TNN | Oct 18, 2013,
What appeared to have struck the bench was that radio was the “commoners’ information box”. It said: “Radio is accessible to every one.” And Bhushan added: “To set up a TV channel it requires investment to the tune of Rs 100 crores. But community radio could be established with meagre investments for the benefit of a particular locality.” The NGO challenged the legality of Para 5(vi) of the Policy Guidelines for Setting up Community Radio in India, 2006, which provided, among other things, “The permission holder shall not broadcast any programme, which relate to news and current affairs and are otherwise political in nature.”
“Similarly, successive government policy guidelines on the expansion ofFM radio broadcasting service through private agencies have placed undue restraint on broadcast of news and current affairs related content,” Bhushan said, accusing the government of perpetrating a monopoly on radio news.
“India is perhaps the lone democracy where the dissemination of news and current affairs on radio remains a monopoly of the government-owned broadcaster, Prasaar Bharati Corporation, which owns and operates the All India Radio/Akashvani,” he said. “None of the US’s 14,000-plus radio stations, the 200-odd stations in Spain or the 1,000-plus stations each in Italy, France, Greece and Australia is barred from airing news and related content. In fact, many radio stations are exclusive news broadcasters,” the NGO’s petition said. It pointed out that even neighbouring countries like Sri Lanka and Nepal have edged past India in allowing private radio stations to air news.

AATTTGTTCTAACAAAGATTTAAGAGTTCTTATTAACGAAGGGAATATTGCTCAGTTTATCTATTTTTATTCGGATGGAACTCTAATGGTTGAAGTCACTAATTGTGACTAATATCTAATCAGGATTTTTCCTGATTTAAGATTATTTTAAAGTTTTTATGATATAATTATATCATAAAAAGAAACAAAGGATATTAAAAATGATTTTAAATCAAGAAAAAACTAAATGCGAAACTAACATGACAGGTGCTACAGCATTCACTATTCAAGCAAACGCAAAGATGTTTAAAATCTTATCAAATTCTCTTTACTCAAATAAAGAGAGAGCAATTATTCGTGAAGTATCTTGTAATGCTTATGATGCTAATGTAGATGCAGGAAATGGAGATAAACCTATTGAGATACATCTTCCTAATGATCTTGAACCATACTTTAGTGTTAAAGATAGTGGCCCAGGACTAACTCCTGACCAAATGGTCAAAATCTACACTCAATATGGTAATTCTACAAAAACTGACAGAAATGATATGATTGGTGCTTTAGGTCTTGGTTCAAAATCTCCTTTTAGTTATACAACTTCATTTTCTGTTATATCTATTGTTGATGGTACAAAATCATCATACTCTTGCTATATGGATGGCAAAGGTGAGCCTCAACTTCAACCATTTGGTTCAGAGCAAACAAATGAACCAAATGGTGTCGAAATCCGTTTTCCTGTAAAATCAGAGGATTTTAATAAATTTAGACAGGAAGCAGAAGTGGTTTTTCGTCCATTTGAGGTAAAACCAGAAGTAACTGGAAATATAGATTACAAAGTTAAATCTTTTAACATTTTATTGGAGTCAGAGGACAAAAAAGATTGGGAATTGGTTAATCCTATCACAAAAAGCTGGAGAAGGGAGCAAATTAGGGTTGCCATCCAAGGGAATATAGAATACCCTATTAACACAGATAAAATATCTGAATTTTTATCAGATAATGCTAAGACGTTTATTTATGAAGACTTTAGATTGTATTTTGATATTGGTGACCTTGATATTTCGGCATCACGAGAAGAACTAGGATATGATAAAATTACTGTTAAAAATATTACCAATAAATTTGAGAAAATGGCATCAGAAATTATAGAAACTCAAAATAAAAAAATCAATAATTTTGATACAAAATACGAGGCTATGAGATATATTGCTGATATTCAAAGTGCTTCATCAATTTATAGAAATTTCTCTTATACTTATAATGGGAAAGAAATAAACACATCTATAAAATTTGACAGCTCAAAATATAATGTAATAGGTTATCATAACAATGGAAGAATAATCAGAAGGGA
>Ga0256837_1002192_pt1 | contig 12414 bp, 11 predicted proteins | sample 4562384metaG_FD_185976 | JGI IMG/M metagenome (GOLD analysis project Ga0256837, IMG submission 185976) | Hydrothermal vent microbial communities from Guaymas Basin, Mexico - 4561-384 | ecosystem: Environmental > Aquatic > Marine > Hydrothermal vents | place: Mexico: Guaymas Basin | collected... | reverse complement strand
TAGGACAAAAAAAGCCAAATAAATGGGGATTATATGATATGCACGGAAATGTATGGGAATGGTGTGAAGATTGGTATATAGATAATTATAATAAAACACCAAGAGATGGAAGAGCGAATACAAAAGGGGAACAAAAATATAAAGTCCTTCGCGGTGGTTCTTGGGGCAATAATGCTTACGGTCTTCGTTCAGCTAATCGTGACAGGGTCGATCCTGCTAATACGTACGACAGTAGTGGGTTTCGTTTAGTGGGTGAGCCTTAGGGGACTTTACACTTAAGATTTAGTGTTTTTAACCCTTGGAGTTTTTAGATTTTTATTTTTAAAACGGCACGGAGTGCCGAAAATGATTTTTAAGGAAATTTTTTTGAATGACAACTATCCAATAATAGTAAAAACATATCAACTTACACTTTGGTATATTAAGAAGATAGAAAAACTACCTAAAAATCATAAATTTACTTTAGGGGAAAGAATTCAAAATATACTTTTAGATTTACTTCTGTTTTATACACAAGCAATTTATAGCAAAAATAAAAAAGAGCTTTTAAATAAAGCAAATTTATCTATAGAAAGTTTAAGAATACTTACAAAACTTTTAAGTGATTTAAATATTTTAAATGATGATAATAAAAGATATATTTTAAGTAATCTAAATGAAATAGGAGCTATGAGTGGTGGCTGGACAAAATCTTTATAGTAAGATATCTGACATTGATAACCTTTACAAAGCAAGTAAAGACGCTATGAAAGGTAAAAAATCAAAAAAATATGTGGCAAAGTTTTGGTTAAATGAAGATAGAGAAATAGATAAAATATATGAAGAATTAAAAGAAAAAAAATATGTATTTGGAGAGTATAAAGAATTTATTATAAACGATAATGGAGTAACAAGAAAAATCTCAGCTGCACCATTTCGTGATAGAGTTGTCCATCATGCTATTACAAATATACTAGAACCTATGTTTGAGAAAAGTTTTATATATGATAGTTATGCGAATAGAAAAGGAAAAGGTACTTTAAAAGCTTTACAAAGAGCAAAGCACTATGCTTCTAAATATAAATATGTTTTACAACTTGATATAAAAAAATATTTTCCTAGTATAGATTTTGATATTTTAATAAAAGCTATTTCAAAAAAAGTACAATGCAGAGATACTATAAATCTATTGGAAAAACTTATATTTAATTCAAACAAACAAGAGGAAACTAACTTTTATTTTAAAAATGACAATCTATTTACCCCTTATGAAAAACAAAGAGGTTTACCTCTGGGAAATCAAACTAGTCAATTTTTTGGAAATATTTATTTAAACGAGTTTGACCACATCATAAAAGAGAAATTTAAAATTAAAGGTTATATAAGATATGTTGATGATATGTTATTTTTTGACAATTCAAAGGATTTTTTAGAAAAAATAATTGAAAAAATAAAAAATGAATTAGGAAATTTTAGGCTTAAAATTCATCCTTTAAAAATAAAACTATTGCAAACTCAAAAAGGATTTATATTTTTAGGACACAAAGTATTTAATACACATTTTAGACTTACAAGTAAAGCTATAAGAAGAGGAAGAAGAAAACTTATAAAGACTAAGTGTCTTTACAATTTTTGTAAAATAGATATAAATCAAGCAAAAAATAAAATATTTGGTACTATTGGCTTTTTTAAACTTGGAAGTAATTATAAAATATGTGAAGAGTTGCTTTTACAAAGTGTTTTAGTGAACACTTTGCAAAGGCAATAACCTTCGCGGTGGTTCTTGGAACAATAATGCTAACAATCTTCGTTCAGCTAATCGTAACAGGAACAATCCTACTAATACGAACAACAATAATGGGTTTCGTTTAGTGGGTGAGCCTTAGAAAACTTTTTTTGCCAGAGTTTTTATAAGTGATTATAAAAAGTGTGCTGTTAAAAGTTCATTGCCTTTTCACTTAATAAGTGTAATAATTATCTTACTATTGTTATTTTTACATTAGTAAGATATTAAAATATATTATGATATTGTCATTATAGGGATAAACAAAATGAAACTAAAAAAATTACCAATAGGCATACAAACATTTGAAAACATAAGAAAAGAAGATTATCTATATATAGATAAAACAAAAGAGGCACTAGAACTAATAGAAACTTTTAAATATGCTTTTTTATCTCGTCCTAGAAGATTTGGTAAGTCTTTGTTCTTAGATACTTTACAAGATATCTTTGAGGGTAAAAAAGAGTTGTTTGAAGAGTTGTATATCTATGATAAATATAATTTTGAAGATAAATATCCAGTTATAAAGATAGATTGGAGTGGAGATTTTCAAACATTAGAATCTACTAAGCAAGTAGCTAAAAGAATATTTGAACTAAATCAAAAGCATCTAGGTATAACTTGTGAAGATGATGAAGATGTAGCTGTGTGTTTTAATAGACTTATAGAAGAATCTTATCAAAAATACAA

“Even in Pakistan, which has recently issued FM radio licenses to 60-odd private players, government has said there will eventually be no control … of content over private TV or radio stations,” the petitioner said. “It is high time India, which is held out as the exemplar of a vibrant, plural democracy, gave meaning to the constitutional guarantee of freedom of speech and expression in the matter of dissemination of diverse interpretations of happenings around us on the most popular medium of mass communication,” the NGO said.